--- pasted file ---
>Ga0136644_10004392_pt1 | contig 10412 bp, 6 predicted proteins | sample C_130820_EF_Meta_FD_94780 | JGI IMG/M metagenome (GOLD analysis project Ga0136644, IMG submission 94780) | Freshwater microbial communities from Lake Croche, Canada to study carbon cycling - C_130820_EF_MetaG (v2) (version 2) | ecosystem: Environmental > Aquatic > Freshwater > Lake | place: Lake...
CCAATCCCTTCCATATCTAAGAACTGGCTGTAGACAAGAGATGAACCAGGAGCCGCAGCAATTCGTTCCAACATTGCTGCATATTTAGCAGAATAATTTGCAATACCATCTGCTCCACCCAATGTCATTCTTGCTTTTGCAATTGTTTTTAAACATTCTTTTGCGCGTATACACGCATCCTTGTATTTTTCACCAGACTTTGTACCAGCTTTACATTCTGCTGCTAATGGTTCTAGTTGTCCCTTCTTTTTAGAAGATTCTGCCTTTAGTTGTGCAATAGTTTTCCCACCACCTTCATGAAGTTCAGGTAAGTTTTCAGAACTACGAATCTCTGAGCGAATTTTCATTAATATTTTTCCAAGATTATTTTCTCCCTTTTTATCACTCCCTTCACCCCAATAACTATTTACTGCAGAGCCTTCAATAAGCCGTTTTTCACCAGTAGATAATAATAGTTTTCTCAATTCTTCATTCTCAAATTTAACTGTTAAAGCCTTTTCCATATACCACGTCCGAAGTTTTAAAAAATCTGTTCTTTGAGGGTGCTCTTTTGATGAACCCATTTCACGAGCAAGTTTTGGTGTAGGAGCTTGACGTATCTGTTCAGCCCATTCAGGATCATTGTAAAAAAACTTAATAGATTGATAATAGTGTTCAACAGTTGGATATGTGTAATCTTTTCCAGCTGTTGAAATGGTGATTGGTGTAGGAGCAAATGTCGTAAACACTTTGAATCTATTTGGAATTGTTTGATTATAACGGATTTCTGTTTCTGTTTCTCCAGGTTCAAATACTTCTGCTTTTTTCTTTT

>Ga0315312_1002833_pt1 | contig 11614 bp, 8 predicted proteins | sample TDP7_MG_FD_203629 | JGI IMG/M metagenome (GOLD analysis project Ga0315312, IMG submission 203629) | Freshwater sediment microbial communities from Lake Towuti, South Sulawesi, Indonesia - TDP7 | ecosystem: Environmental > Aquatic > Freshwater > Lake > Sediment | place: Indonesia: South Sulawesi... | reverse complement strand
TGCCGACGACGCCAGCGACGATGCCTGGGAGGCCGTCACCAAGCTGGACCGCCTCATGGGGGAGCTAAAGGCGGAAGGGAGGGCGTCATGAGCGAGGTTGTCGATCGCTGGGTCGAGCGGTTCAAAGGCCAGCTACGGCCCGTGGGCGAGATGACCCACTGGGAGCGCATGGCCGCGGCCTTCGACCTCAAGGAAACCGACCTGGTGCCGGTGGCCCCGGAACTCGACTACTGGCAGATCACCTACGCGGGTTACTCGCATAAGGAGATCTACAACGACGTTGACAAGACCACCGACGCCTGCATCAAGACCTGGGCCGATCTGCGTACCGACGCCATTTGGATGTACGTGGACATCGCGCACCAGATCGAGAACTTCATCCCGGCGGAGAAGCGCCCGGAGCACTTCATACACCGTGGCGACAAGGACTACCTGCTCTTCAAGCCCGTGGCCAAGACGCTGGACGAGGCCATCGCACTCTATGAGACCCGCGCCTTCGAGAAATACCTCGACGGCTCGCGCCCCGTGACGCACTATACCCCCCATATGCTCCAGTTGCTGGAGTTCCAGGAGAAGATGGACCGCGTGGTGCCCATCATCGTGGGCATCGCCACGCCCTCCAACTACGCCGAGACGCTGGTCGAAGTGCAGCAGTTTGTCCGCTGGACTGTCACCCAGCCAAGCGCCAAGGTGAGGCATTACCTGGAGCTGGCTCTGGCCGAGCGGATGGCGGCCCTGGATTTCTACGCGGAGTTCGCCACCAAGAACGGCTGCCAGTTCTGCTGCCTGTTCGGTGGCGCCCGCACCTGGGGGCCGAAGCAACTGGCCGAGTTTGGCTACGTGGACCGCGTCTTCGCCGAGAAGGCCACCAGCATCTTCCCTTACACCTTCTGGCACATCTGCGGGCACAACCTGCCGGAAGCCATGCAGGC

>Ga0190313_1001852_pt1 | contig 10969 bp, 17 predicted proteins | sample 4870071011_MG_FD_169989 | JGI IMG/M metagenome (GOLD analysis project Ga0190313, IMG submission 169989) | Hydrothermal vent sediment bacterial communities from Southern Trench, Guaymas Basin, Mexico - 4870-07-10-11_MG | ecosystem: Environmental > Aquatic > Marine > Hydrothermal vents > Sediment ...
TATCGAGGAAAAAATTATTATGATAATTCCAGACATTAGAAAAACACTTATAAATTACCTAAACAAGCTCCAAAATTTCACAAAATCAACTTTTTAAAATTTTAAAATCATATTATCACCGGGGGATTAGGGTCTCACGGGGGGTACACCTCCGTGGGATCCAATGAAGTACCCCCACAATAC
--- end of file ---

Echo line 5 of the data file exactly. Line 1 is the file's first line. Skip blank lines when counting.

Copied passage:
>Ga0190313_1001852_pt1 | contig 10969 bp, 17 predicted proteins | sample 4870071011_MG_FD_169989 | JGI IMG/M metagenome (GOLD analysis project Ga0190313, IMG submission 169989) | Hydrothermal vent sediment bacterial communities from Southern Trench, Guaymas Basin, Mexico - 4870-07-10-11_MG | ecosystem: Environmental > Aquatic > Marine > Hydrothermal vents > Sediment ...